How should financial institutions receiving taxpayer funds compensate their employees?
That question is igniting a heated debate in Washington and on Wall Street, which will soon reverberate around the world. The viewpoint that's gaining momentum right now could make it difficult for banks and entities like American International Group to ever re-emerge as viable institutions with no government ties.
The viewpoint was expressed most clearly by New York State Attorney General Andrew Cuomo. In a letter to directors of nine large banks receiving funds from the U.S. Treasury Department under the Troubled Asset Relief Program, Cuomo warned not to enlarge their firms' bonus pools after signing on to the relief program. He demanded - with a one-week deadline - details of how each firm totes up and divvies up bonus amounts.
Cuomo's wording leaves no doubt he's interested in all bonuses, not just those of top executives who fall under the scope of TARP's compensation provisions. In fact, he pointedly asked each bank to provide "a description" of the bonuses awarded to employees whose compensation exceeded $250,000 in either 2007 or 2006.
Taxpayers Become Activist Shareholders
Cuomo's letter, dated Oct. 29, goes on to say: "Now that the American taxpayer has provided substantial funds to your firm, the preservation of those funds is a vital obligation of your company. Taxpayers are in many ways, now like shareholders of your company, and your firm has a responsibility to them."
Taxpayer are now like shareholders of your company. Indeed they are. Therefore it's no surprise to see taxpayers' elected representatives demand "their" management show accountability for major expenditures past and present. Rep. Barney Frank (D-Mass.), who heads the powerful House Financial Services Committee, actually called for a "moratorium" on bonuses among all financial institutions, on grounds that bonuses in their current form motivate employees to make overly risky bets. Rep. Henry Waxman (D-Calif.), chairman of the House Committee on Oversight and Government Reform, expressed displeasure that the nine largest banks' accrued compensation expenses through September are holding near last year's levels, instead of shrinking.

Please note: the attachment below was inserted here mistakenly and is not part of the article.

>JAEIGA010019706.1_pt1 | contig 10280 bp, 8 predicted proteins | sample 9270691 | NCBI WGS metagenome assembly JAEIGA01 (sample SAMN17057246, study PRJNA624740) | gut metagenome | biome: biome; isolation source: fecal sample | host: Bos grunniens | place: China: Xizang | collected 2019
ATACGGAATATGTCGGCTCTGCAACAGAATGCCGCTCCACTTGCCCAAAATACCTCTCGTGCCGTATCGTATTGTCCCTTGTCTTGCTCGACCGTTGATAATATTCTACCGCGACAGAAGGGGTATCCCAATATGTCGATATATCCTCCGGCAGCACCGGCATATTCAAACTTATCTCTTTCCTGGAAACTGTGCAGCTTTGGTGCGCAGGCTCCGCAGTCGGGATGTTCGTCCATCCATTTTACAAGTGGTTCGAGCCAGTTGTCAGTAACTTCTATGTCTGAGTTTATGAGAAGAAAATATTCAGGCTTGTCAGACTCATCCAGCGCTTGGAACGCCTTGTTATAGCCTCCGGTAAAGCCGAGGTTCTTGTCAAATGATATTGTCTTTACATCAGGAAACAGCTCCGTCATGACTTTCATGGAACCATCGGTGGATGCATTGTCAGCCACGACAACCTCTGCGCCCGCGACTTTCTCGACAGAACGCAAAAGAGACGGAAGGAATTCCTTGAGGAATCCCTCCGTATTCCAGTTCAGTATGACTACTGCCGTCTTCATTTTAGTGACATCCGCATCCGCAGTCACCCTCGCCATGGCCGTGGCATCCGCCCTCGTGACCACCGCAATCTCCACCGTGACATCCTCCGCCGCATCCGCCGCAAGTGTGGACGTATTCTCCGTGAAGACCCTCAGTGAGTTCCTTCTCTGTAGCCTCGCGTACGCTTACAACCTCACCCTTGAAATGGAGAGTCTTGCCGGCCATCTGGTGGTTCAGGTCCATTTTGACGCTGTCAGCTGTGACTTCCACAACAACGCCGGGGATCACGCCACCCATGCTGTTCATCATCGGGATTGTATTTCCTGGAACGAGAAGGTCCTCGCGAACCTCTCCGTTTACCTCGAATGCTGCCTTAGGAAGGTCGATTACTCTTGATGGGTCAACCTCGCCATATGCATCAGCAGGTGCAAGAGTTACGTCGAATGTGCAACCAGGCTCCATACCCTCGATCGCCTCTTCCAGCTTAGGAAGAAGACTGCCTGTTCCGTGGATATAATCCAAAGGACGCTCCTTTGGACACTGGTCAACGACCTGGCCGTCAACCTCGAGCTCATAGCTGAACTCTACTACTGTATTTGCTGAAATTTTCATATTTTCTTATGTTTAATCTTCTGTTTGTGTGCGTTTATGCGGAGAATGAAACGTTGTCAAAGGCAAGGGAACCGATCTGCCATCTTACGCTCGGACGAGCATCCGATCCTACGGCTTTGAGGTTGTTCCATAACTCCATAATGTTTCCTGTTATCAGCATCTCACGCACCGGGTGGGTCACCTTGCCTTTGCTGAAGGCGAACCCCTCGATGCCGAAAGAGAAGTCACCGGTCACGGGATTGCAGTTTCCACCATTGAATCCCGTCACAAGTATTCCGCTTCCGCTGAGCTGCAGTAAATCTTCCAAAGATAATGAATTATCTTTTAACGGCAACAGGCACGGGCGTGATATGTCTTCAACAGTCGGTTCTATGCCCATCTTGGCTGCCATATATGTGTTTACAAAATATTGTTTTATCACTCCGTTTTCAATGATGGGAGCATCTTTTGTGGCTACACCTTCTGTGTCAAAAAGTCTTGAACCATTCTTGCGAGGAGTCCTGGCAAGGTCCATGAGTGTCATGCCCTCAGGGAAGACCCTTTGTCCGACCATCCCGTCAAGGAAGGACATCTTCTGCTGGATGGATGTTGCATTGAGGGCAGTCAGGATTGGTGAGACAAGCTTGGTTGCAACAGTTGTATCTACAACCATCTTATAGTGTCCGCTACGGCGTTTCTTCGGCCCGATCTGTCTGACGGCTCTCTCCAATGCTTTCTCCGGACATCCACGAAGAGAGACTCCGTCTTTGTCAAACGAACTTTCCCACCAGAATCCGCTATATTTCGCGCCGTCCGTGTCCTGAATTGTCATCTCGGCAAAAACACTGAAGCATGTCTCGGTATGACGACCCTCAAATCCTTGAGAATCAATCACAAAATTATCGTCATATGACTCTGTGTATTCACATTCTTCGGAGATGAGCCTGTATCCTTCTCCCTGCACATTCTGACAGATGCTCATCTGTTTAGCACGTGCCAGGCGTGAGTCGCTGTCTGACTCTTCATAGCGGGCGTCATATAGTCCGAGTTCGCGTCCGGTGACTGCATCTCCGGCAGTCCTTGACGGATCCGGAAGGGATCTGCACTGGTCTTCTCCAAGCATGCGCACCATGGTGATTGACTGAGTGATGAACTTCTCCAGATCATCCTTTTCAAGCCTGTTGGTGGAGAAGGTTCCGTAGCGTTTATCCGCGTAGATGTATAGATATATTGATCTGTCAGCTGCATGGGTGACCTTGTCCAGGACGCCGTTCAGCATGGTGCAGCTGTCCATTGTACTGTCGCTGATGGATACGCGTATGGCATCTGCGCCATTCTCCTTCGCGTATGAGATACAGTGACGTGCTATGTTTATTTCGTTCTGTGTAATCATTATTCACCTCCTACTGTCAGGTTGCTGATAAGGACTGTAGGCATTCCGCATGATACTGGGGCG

These officials evidently feel banks, once brought under the public umbrella, should be run not like businesses but like public agencies, where salaries are set by published charts rather than managers' discretion - and where bonuses don't exist. A great many voters seem to share that view. It all sounds fair - even logical. Until, that is, you stop to ponder what's the exit strategy. If every banker's pay is effectively subject to congressional review, who will want to work for banks? Individuals who seek public service careers, and no one else. The longer it goes on, the more the industry's ranks will fill up with such individuals. After five years, it might no longer be practical to return a partially nationalized bank to the rough-and-tumble of life in the private sector.
A Perverse Outcome
If Cuomo, Frank, Waxman et al succeed in imposing a radically different compensation model - eliminating substantial bonuses for most employees, slashing total pay, and subjecting individual and aggregate compensation decisions to high levels of transparency and public oversight typically associated with public services such as school systems - the predictable outcome will be to transform Wall Street into a subsidiary of Washington. Instead of limiting taxpayers' exposure to financial-sector troubles, the reforms would have the perverse effect of locking in that exposure for a decade or more.
Many in government might like nothing better than seeing Fannie Mae, Freddie Mac, AIG, and a large swath of the banking industry not merely regulated, but under full or partial government control - forever. Corporate chieftans have a well-known fondness for empire-building. Does anyone seriously believe that politicians are any different?